“Both history and psychology tell us that our capacity to predict the future is limited, while our capacity to believe in such predictions is unlimited. We have always been surprised.”

In the near-present, quite a few musicians have surprised us while creating new cultural experiences. For example, Beyoncé with the release of Lemonade - From WikipediaIt is Beyoncé's second "visual album" following her previous eponymous 2013 album, as well as a concept album[2] accompanied upon its release by a one-hour film aired on HBO.

Music, coupled with creative cultural experiences in the present is where we should be focusing at the moment while applying our minds to thinking forward on how the content and creative cultural experiences of today can extend into the future.

Musical artists such as Kendrick Lamar and Frank Ocean, are changing the way we ‘experience’ live performance. Technology, of course, drives these changes, but it isn’t just about technology. In Frank Ocean’s case he promoted his album Blonde, by setting up pop-up stores where fans could get a free copy of his impeccably designed magazine, Boys Don’t Cry, that included a CD of the album. He also went with simple ideas, such as a T-shirt! His custom T-shirt pop-up store at the FYF festival created huge lines as fans waited to get a one-off shirt. As GQ posted - “Frank Ocean is quiet. His T-shirts are not.”

Ocean took it a step further at the Panorama Festival by wearing an anti-racist T-shirt that was designed by Green Box Shop an independent T-shirt maker that specializes in social justice T-shirts. It read: “WHY BE RACIST, SEXIST, HOMOPHOBIC, OR TRANSPHOBIC WHEN YOU COULD JUST BE QUIET?” Indeed. In the words of a fan: “It’s a Frank shirt, and his shirts, they don’t come by often. They don’t repeat!”

When it comes to cultural “experience” especially around music, the expectation from most artists and often the brands that sponsor events is that people want ‘more.’ At North Music, our response to that is - People do not want “MORE.” They want to participate in creative culture. They want to be a part of shared and shareable experiences. It is not just new technology. It is about moments and stories. It can be something as simple as a T-shirt done with the right intent, as I have outlined above. It can be as involved as an interactive installation.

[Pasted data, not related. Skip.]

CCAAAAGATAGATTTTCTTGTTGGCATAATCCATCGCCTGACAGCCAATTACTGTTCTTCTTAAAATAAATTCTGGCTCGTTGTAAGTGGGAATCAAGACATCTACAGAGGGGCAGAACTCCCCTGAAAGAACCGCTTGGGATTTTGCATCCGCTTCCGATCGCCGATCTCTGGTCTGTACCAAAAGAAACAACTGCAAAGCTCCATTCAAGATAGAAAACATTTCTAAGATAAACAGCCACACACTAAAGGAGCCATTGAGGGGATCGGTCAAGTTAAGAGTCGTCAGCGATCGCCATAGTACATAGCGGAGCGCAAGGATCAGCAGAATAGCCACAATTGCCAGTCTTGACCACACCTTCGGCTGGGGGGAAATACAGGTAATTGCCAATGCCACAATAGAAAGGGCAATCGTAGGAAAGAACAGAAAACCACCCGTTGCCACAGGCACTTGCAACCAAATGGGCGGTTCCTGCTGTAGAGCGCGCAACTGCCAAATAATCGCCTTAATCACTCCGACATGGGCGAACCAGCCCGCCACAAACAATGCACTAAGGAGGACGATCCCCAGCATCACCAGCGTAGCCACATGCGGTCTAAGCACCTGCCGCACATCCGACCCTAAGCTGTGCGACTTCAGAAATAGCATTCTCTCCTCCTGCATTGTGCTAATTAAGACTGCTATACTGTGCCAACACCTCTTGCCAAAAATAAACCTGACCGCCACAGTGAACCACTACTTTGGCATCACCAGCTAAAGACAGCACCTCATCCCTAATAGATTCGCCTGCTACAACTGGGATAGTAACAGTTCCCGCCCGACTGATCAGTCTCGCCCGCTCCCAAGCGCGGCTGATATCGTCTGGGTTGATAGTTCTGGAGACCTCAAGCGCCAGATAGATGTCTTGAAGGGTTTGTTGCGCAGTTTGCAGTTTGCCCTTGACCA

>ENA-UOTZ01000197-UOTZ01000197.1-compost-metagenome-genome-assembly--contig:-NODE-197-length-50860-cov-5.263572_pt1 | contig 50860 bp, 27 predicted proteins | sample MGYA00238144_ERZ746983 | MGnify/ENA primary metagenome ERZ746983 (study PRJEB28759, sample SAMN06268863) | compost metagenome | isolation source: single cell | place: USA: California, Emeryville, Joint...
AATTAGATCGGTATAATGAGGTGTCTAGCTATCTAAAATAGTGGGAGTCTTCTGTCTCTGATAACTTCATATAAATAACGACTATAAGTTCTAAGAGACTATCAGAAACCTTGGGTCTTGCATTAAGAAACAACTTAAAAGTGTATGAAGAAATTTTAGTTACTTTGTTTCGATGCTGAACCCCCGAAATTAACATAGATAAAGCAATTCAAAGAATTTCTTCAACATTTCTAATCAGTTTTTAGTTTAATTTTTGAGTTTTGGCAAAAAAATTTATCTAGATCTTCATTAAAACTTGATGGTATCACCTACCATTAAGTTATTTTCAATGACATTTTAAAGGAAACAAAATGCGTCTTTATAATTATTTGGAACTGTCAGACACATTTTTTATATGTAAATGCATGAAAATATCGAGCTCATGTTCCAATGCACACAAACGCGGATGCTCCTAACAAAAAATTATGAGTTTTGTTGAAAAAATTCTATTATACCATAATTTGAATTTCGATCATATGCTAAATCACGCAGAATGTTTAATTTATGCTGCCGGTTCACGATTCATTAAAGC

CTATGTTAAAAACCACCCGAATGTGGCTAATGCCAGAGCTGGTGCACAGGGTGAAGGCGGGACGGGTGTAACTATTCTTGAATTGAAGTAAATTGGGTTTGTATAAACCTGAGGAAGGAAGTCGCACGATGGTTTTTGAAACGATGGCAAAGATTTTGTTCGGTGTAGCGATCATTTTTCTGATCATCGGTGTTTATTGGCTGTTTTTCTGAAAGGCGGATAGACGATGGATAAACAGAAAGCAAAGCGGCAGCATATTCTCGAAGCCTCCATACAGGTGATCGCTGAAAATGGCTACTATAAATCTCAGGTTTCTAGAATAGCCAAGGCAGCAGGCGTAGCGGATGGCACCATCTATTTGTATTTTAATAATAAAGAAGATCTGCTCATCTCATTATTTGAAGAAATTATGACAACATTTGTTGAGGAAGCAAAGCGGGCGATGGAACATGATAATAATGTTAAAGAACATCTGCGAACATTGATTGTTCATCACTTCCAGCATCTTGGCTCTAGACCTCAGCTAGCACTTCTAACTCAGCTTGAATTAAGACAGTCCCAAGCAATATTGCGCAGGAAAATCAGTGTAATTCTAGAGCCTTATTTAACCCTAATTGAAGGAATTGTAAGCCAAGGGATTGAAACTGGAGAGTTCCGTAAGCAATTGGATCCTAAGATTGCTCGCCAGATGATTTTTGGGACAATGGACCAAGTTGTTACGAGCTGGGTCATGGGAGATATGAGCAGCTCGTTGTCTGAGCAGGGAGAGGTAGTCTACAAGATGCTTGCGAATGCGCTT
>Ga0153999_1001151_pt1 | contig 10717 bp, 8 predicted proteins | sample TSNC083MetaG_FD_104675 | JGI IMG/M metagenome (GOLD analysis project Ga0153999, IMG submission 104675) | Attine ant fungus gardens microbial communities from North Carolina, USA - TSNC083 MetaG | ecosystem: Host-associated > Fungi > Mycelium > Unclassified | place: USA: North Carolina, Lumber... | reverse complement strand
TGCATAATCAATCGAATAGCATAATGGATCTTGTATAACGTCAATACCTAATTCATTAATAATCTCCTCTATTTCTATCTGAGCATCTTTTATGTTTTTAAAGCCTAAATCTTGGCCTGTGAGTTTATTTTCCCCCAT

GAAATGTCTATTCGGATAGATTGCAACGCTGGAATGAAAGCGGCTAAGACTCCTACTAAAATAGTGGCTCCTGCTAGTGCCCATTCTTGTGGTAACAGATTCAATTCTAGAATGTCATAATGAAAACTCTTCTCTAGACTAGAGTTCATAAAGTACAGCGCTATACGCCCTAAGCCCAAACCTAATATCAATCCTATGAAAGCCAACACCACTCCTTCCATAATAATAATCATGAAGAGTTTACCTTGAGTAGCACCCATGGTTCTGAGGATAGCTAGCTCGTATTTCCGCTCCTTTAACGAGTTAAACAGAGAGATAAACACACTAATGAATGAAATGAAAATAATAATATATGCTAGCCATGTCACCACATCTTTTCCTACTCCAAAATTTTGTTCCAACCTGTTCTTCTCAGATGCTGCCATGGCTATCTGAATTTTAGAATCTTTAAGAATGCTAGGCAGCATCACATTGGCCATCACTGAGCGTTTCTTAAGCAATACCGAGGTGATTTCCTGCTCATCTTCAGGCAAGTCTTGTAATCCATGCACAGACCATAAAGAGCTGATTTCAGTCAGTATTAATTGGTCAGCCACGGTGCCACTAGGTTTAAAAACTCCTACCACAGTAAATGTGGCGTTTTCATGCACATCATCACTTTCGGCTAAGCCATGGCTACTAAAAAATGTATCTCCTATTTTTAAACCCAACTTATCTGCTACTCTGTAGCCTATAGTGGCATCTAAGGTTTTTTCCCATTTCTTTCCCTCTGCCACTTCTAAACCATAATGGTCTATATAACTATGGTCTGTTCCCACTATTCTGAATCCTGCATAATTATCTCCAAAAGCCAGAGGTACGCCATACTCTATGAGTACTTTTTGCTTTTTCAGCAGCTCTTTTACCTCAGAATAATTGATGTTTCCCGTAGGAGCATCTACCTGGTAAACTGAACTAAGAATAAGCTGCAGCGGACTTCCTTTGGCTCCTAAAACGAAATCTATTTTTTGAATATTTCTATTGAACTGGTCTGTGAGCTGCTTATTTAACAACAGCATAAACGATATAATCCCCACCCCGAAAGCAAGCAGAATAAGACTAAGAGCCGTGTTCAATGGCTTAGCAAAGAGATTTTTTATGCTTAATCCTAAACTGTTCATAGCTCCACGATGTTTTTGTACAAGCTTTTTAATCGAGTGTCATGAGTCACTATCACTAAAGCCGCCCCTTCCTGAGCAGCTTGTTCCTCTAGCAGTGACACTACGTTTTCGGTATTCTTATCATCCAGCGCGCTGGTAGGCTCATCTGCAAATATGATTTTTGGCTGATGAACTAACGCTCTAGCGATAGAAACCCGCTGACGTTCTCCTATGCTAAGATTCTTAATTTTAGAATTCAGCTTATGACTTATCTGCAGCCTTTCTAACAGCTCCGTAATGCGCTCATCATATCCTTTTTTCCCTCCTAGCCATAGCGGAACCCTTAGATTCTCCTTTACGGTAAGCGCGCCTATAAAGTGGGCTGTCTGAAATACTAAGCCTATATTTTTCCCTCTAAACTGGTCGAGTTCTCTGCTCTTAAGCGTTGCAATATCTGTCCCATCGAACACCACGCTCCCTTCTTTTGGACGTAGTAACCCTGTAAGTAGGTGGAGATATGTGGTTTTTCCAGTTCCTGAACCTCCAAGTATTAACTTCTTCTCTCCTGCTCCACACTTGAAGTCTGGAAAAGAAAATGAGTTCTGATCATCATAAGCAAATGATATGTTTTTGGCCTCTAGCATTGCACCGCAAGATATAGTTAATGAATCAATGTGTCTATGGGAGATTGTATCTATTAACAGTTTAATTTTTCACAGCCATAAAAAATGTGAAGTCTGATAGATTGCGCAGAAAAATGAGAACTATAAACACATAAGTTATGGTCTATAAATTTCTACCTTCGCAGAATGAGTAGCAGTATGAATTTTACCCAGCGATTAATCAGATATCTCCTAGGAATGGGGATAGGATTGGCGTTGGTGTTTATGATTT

As for interactive installations, one of our team members, Skylar Jessen, is in Brooklyn right now working on Manifest 1.0 

“Manifest is a series of physical installations created to explore sonic and visual art through multi-sensory experiences. Join us for the debut event of the series, Manifest 1.0.

1.0 is set in a world envisioned by Sunni Colón in conjunction with his design agency, Tetsu. In close collaboration with Manifest’s team of new media engineers, designers, and architects, Tetsu fuels a rare, multi-sensory live music performance examining human presence in a virtualized world. Driven by Sunni Colon’s new album - mechanisms, physicality, emotions of the audience, and technology create a symbiotic space to manifest bliss.”

The 1.0 team also understands that the conversation and cultural moment an artist is trying to have with its audience may be best made with a t-shirt stand.

There is much, much more to discuss regarding artists, music and new cultural experiences, far too much to outline here.

In short, at North Music, we are working to achieve new revenue streams for artists, by cultivating moments, products, and experiences at the intersection of brand, artist, and audience to create new and impactful pieces of culture and cultivating new markets through partnerships with brands and investors.

More later…

Looking back, Reflecting